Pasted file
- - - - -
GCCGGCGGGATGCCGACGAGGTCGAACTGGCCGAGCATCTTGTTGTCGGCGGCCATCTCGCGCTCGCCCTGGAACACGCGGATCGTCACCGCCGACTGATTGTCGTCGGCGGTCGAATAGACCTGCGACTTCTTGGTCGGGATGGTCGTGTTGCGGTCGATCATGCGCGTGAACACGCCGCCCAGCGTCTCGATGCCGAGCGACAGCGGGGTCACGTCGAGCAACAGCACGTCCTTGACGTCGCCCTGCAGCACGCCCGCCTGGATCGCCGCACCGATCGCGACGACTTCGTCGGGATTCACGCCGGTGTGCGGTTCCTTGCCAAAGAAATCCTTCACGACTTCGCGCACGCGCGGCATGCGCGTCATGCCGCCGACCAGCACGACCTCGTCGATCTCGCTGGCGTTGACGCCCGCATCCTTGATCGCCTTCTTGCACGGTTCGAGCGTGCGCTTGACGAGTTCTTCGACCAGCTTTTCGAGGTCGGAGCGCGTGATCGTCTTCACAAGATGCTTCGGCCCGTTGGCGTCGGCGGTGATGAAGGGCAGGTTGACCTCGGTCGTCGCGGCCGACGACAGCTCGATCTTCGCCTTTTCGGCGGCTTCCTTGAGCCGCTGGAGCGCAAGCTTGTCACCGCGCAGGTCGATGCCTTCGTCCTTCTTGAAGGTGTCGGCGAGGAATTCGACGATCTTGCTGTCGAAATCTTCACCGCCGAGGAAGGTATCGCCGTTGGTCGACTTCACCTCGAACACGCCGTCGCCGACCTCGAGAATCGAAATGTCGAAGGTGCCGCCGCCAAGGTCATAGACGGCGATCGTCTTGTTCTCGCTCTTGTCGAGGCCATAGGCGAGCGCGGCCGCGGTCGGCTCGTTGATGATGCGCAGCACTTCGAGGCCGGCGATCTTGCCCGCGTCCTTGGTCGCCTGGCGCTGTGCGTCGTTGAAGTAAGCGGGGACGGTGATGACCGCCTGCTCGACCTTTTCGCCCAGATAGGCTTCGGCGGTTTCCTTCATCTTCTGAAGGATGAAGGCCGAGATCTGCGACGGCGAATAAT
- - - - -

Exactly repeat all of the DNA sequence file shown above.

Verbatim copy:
GCCGGCGGGATGCCGACGAGGTCGAACTGGCCGAGCATCTTGTTGTCGGCGGCCATCTCGCGCTCGCCCTGGAACACGCGGATCGTCACCGCCGACTGATTGTCGTCGGCGGTCGAATAGACCTGCGACTTCTTGGTCGGGATGGTCGTGTTGCGGTCGATCATGCGCGTGAACACGCCGCCCAGCGTCTCGATGCCGAGCGACAGCGGGGTCACGTCGAGCAACAGCACGTCCTTGACGTCGCCCTGCAGCACGCCCGCCTGGATCGCCGCACCGATCGCGACGACTTCGTCGGGATTCACGCCGGTGTGCGGTTCCTTGCCAAAGAAATCCTTCACGACTTCGCGCACGCGCGGCATGCGCGTCATGCCGCCGACCAGCACGACCTCGTCGATCTCGCTGGCGTTGACGCCCGCATCCTTGATCGCCTTCTTGCACGGTTCGAGCGTGCGCTTGACGAGTTCTTCGACCAGCTTTTCGAGGTCGGAGCGCGTGATCGTCTTCACAAGATGCTTCGGCCCGTTGGCGTCGGCGGTGATGAAGGGCAGGTTGACCTCGGTCGTCGCGGCCGACGACAGCTCGATCTTCGCCTTTTCGGCGGCTTCCTTGAGCCGCTGGAGCGCAAGCTTGTCACCGCGCAGGTCGATGCCTTCGTCCTTCTTGAAGGTGTCGGCGAGGAATTCGACGATCTTGCTGTCGAAATCTTCACCGCCGAGGAAGGTATCGCCGTTGGTCGACTTCACCTCGAACACGCCGTCGCCGACCTCGAGAATCGAAATGTCGAAGGTGCCGCCGCCAAGGTCATAGACGGCGATCGTCTTGTTCTCGCTCTTGTCGAGGCCATAGGCGAGCGCGGCCGCGGTCGGCTCGTTGATGATGCGCAGCACTTCGAGGCCGGCGATCTTGCCCGCGTCCTTGGTCGCCTGGCGCTGTGCGTCGTTGAAGTAAGCGGGGACGGTGATGACCGCCTGCTCGACCTTTTCGCCCAGATAGGCTTCGGCGGTTTCCTTCATCTTCTGAAGGATGAAGGCCGAGATCTGCGACGGCGAATAAT